Want to use WordPress but confused about which version of WP you should use? Below I’ve shared everything I know about self-hosted WordPress and WordPress.com.
Note: I’ve been using the WordPress CMS since 2012.
WordPress.org – Self-hosted
Self-hosted in layman’s terms means that you must download WordPress and host it yourself. The WordPress CMS has been built with the PHP scripting language. It saves data to a MySQL database or one of its flavors i.e. MariaDB. PHP is a scripting language. It is not a web server.
To make sure that your WordPress website is available on the internet or locally (localhost), you must install a web server i.e. Apache, Nginx, LiteSpeed, etc, and configure it to open the WordPress website by editing the webserver configuration file. You must also install PHP, MySQL database server, and edit the wp-config PHP file to add the database username, password, etc. Shared hosting companies offer a 1-click WordPress installer tool that automates the task of installing WP, PHP, MariaDB/MySQL, Apache, or Nginx. They also allow users to change the version of PHP, enable SSL certificate, and backup the entire website/database with a few clicks of a button.
Where to host a WordPress website? Well, I recommend the Hostgator Baby plan and Bluehost shared hosting to the users who are new to WordPress or have never used a web hosting service before. These two hosting plans will not only save your money but will also give you the freedom to install and use the WP plugins and themes of your choice. These two plans support unlimited websites and offer a 1-click WordPress installer tool. Why Bluehost or Hostgator? Well, Bluehost and Hostgator are the best shared hosting companies. They offer 24 x 7 customer support and have cheap hosting plans.
If you’ve Linux administration skills and you can install/configure web/database server, SSL certificate manually, you can go for an unmanaged cloud hosting service provider. You can learn the differences between various types of web hosting companies in our Shared vs VPS hosting article. Once your WordPress website is ready, you should optimize it by installing the best WordPress plugins.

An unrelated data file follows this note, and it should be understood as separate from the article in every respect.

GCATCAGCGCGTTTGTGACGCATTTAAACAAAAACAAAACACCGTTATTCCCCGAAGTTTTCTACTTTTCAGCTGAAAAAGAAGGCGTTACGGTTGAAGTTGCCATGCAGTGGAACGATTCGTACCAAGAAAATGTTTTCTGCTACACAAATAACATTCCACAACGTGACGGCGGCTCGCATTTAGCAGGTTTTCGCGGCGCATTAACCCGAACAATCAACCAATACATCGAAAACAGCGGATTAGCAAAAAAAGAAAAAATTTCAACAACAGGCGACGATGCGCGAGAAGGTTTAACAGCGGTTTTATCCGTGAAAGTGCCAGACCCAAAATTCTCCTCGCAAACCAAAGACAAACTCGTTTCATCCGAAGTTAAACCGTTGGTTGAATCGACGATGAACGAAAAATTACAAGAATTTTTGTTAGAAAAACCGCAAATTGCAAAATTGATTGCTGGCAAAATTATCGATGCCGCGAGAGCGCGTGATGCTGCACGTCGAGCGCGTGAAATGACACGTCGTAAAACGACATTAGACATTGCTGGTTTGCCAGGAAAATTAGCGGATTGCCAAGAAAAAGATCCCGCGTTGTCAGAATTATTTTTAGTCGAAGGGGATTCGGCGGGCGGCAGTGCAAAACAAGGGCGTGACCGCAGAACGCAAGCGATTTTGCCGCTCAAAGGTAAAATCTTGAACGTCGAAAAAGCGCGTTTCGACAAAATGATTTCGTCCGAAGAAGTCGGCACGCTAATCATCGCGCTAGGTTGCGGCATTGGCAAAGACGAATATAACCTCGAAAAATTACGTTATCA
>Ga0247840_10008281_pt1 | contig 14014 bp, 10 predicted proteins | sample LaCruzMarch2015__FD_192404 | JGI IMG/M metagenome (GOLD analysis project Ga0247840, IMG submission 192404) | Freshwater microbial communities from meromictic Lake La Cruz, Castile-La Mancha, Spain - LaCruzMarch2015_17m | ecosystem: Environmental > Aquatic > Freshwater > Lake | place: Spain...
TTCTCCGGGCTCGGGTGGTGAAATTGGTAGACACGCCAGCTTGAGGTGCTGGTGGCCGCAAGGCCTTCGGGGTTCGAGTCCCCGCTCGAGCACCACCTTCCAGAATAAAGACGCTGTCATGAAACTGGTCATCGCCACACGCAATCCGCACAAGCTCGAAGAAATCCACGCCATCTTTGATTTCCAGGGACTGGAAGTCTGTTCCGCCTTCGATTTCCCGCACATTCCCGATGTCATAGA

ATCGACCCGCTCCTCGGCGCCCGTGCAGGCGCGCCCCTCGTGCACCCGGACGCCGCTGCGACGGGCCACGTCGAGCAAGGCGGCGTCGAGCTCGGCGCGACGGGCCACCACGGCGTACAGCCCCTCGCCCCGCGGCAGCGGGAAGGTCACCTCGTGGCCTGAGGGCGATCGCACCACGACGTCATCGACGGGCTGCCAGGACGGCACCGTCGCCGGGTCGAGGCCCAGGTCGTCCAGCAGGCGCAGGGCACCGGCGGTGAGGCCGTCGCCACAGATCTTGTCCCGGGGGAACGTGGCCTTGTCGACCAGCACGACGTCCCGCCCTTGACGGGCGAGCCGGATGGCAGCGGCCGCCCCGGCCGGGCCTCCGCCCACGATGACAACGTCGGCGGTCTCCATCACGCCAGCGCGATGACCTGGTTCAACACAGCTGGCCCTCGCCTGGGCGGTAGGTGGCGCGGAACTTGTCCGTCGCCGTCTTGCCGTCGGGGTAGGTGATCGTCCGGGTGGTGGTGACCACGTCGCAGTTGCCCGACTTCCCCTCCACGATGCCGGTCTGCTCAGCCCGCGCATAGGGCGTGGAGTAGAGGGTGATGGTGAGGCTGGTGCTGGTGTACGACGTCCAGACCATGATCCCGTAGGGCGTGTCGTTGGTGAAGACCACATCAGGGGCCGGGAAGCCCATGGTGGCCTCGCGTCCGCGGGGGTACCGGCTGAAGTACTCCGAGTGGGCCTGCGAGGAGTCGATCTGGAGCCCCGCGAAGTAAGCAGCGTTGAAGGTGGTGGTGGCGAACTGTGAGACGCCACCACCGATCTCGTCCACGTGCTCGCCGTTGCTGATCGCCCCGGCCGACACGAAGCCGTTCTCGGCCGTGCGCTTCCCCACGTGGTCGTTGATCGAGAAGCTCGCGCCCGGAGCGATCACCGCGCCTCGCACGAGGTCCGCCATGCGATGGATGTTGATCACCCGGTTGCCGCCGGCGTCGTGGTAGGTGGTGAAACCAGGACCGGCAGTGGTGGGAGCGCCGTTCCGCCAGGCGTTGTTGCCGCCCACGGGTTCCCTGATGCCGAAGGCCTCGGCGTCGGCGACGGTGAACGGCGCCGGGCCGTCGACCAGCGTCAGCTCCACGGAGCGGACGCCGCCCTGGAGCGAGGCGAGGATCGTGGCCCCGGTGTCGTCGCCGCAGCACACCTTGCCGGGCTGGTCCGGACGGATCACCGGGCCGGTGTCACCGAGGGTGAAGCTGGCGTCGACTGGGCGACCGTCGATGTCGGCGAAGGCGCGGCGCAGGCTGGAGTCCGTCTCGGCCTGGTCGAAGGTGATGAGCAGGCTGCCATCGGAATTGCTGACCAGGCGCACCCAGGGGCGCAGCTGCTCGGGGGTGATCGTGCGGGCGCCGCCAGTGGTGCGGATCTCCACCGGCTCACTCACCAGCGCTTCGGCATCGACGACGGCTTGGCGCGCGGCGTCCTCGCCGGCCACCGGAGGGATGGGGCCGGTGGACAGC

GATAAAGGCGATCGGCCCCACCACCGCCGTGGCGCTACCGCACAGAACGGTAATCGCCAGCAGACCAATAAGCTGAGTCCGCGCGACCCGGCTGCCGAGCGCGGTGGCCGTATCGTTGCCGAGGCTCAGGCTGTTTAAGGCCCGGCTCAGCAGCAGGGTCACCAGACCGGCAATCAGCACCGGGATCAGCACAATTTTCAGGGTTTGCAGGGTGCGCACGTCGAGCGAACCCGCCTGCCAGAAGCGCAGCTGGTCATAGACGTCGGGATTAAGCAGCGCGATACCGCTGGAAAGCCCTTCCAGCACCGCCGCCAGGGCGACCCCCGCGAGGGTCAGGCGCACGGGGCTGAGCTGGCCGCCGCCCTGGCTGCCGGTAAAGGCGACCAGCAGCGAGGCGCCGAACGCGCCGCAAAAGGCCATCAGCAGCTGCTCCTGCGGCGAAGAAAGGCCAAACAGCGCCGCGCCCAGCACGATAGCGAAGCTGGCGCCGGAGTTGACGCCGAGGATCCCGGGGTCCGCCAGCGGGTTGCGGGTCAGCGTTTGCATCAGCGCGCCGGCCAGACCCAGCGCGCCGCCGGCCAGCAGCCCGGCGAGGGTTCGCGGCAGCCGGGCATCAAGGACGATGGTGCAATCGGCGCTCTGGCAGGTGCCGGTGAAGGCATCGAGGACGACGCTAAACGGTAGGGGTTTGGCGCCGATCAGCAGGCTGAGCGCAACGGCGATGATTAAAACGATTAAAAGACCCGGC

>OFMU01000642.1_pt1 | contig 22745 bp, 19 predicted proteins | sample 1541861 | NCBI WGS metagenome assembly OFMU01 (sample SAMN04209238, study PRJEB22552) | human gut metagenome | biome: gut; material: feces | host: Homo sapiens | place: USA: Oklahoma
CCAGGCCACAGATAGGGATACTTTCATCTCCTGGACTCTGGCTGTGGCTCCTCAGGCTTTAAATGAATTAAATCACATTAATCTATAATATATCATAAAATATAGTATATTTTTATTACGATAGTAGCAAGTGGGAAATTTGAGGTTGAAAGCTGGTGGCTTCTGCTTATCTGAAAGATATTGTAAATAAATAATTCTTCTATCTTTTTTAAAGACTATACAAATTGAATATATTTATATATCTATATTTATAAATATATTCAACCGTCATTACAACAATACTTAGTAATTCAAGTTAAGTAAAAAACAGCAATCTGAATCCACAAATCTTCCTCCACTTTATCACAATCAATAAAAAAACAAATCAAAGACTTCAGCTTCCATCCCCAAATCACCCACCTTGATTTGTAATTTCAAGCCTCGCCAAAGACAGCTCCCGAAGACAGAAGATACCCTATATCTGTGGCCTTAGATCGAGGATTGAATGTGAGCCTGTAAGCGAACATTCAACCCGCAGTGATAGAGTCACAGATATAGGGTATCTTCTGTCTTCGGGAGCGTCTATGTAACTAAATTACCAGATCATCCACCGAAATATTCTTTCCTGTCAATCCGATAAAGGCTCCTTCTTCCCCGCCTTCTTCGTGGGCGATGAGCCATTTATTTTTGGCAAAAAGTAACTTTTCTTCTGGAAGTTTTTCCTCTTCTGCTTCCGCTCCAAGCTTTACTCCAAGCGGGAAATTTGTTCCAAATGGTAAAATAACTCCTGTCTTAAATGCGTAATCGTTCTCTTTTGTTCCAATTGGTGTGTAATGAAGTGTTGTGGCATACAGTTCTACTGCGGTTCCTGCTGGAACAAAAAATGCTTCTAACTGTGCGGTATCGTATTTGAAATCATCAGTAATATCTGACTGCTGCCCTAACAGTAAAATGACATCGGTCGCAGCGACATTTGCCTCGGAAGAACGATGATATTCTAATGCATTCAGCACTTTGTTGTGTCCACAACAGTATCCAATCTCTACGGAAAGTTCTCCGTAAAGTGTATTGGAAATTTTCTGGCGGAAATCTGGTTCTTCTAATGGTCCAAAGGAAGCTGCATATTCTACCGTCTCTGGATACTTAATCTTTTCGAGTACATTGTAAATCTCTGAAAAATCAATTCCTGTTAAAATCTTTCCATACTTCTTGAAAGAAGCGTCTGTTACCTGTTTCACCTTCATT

Plugins: You can install and use plugins of your choice. Plugins are very important. They make the website faster/SEO friendly/feature-rich, etc.
Themes: WordPress.com doesn’t allow you to upload themes. If you’re using self-hosted WordPress, you can install any theme of your choice.
Domain: Once you buy a domain, you just have to change the nameservers to the one provided by your hosting company. Once you do so, you can reach your site by entering the domain name in the browser and pressing the enter button on the keyboard.
Monetization: Self-hosted WP users can monetize their sites with any technique, method, or program they’re aware of. Placing advertisements on a WP site is easy. Some WP themes (Example: TagDiv Newspaper) come with an ad management system built-in. If your theme doesn’t have this feature, you can use an ad inserter plugin.
Customization: As you’ve got control over the server and your WordPress installation, you can customize your website with the help of page builders plugins or by modifying the existing CSS code or adding a new one. If you’re using a template such as the Divi WordPress theme which has a page builder and advanced CSS tools built-in, you don’t have to install a page builder plugin nor you have to edit CSS files manually.
Hosting fees: Hosting a WordPress website requires you to buy a hosting plan. The hosting companies have to pay the electricity bill, salary to engineers, etc. They also have to buy servers. To do so, they charge customers. Frankly speaking, the hosting fees are very low. If you monetize your website, you can earn multiple times the amount you have to pay to the WebHost.